Mark Elliott: A Retrospective
BAFF is honored to recognize Mark Elliott’s contribution to Buddhist film by featuring a retrospective of his 40 years of film-making. His films contain a wealth of insight into the migration of Buddhism from the East to West and offer a first-hand immersion into Buddhist values and wisdom. Mr. Elliott will be present for a discussion and Q&A after the film.
"Discovering elegance is the way of the warrior. Through gentleness and discipline, such a warrior brings a sense of harmony to everyday life."
Directed by Chögyam Trungpa Rinpoche. In it, he demonstrates the art of oriental design, calligraphy, flower arrangement, and object placement in preparing an environmental art exhibit at the Los Angeles Institute of Contemporary Art in 1981.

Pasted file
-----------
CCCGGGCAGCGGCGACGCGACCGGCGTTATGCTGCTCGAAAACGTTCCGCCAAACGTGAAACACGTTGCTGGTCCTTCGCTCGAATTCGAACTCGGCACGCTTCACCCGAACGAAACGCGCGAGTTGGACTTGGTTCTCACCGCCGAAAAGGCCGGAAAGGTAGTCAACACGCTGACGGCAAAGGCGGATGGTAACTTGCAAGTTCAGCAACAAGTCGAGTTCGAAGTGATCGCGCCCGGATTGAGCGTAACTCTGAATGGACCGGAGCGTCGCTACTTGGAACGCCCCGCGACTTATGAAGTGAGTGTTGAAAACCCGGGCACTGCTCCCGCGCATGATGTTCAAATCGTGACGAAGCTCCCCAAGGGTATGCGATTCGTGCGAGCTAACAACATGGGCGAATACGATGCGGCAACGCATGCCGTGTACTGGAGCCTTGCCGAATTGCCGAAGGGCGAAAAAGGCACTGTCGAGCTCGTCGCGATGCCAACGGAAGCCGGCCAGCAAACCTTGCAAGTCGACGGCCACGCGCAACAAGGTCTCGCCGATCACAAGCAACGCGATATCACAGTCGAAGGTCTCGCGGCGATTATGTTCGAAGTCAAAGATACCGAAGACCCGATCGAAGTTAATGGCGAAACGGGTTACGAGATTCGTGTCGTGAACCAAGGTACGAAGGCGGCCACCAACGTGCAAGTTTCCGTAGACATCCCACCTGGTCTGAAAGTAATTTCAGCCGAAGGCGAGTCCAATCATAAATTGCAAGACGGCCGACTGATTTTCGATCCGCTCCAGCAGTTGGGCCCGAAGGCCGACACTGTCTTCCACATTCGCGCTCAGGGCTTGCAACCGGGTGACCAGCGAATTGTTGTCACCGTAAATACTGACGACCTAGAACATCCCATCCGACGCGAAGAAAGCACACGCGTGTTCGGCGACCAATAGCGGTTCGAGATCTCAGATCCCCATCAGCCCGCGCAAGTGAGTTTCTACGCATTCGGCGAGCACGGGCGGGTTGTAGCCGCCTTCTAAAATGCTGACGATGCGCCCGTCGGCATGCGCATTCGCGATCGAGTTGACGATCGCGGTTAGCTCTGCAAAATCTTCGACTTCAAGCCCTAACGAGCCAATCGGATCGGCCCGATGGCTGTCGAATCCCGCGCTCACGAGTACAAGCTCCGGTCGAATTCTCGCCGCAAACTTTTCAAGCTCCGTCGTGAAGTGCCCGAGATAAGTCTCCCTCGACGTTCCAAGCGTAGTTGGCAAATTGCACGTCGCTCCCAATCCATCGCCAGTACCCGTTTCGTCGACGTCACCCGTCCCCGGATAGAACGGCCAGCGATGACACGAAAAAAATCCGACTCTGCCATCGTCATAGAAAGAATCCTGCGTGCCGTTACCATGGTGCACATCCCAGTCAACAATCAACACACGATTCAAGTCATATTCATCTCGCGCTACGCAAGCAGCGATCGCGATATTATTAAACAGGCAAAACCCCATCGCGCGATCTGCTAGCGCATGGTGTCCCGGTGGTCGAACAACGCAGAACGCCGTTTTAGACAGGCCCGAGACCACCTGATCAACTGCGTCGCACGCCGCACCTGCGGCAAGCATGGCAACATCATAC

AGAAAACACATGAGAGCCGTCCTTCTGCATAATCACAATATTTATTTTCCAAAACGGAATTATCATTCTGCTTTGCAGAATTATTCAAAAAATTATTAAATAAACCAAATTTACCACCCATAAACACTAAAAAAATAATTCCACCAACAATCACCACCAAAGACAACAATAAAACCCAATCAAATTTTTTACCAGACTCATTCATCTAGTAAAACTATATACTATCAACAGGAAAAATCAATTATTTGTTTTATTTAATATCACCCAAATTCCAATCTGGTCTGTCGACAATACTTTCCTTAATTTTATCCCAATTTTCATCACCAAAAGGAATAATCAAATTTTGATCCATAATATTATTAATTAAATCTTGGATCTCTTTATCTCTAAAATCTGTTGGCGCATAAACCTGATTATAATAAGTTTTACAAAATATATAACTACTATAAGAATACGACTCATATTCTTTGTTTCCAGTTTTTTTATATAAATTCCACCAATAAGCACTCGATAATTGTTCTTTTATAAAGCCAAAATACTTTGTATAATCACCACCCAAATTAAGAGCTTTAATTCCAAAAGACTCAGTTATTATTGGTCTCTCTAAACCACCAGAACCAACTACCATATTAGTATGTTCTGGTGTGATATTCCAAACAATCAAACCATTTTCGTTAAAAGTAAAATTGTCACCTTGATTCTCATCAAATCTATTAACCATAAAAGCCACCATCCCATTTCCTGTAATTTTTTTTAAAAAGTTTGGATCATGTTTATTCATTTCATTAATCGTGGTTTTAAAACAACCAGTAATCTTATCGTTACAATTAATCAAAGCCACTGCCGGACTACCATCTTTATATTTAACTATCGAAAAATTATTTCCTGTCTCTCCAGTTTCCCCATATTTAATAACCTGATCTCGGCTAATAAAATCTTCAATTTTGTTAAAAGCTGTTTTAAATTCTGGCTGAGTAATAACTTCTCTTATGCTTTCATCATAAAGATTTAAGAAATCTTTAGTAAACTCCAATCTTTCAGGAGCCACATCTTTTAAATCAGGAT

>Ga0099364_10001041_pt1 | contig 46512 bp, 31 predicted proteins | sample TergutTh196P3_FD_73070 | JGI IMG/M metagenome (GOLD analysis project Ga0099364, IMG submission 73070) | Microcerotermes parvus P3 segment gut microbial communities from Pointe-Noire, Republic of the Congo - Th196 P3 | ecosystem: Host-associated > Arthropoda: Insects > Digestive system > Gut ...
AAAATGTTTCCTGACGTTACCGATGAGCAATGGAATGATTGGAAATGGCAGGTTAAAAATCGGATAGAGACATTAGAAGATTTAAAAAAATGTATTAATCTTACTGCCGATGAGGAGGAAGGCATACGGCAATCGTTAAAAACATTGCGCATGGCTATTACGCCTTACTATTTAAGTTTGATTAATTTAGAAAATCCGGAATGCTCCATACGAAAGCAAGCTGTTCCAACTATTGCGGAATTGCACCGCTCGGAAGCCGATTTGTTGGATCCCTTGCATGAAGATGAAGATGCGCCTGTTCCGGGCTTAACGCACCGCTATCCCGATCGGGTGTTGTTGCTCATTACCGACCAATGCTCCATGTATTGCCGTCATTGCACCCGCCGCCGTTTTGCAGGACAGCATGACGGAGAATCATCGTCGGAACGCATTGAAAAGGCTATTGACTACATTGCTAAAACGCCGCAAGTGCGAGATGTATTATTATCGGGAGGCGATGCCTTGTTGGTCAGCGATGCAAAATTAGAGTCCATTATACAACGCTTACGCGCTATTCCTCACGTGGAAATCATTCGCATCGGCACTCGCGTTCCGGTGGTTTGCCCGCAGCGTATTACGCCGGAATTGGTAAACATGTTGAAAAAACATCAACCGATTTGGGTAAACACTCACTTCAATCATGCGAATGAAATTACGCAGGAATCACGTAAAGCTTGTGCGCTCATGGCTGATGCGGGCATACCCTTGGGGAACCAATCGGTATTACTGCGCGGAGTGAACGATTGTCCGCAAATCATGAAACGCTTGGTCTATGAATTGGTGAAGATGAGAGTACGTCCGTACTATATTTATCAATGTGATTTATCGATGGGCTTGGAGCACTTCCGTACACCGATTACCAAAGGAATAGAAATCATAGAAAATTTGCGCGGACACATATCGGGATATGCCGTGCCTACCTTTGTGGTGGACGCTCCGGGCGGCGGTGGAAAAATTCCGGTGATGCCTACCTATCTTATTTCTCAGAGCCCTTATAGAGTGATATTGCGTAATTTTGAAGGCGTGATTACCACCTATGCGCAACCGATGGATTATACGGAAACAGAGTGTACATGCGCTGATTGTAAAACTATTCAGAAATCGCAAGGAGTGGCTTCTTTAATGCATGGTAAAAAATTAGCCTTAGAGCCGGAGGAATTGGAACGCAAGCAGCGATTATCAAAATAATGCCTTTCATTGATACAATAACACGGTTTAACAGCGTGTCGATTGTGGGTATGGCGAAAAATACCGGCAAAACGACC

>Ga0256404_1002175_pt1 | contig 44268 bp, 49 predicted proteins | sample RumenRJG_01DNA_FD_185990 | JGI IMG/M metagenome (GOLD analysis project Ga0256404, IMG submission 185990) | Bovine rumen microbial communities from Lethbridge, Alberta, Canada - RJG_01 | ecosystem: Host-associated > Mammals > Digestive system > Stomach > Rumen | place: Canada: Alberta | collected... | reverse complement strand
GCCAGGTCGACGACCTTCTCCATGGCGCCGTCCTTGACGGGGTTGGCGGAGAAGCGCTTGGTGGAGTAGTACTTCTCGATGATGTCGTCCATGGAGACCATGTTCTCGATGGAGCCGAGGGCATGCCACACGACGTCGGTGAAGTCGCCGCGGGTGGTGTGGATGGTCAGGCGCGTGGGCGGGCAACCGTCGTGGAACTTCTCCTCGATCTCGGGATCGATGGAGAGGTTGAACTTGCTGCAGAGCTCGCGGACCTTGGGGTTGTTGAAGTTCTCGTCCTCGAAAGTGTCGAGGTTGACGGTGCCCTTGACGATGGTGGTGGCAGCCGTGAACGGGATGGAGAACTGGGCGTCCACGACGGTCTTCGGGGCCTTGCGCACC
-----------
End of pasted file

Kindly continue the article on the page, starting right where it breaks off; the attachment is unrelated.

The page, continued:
The film will be followed directly by a live ikebana performance art by Sensei, Alexandra Shenpen.
Shorts Block 1
The practice of Buddhism is just as multi-faceted as the films presented here. From seven distinct filmmakers we see pink and orange robed nuns in Myanmar, the poetic call to action against self-immolation, a simple demonstration of our planet's insignificance, the freedom aspect of creativity demonstrated by artist and teacher Dzigar Kongtrul Rinpoche, the beauty of impermanence, and a topsy-turny bear narrated by Alan Watts.
A THOUSAND MOTHERS - directed by Kim Shelton
LIGHT FOR FREEDOM - directed by Guillermo de la Rosa
WATCHING - directed by Yuanyuan Huang
EVERYTHING - directed by David O'Reilly
ART AND WISDOM - directed by Laura Weiss
QUICK SAND - directed by Jacob Wise
POSITIVE INSIGNIFICANCE - directed by Nick Simon
Shorts Block 2 "Mother"
Bold, complex, unparalleled and powerful - our relationship with our mother is at its least fodder for conversation and growth. These short films from Brooklyn to China, depict the complex nature of this universal relationship.
WHY CAN'T WE BE A FAMILY AGAIN? - directed by Murray Nossel
SINGLE MOTHER ONLY DAUGHTER - directed by Ellie Wen
MOTHER'S SONG - directed by Matty Brown
MOTHER - directed by Wu-Ching Chang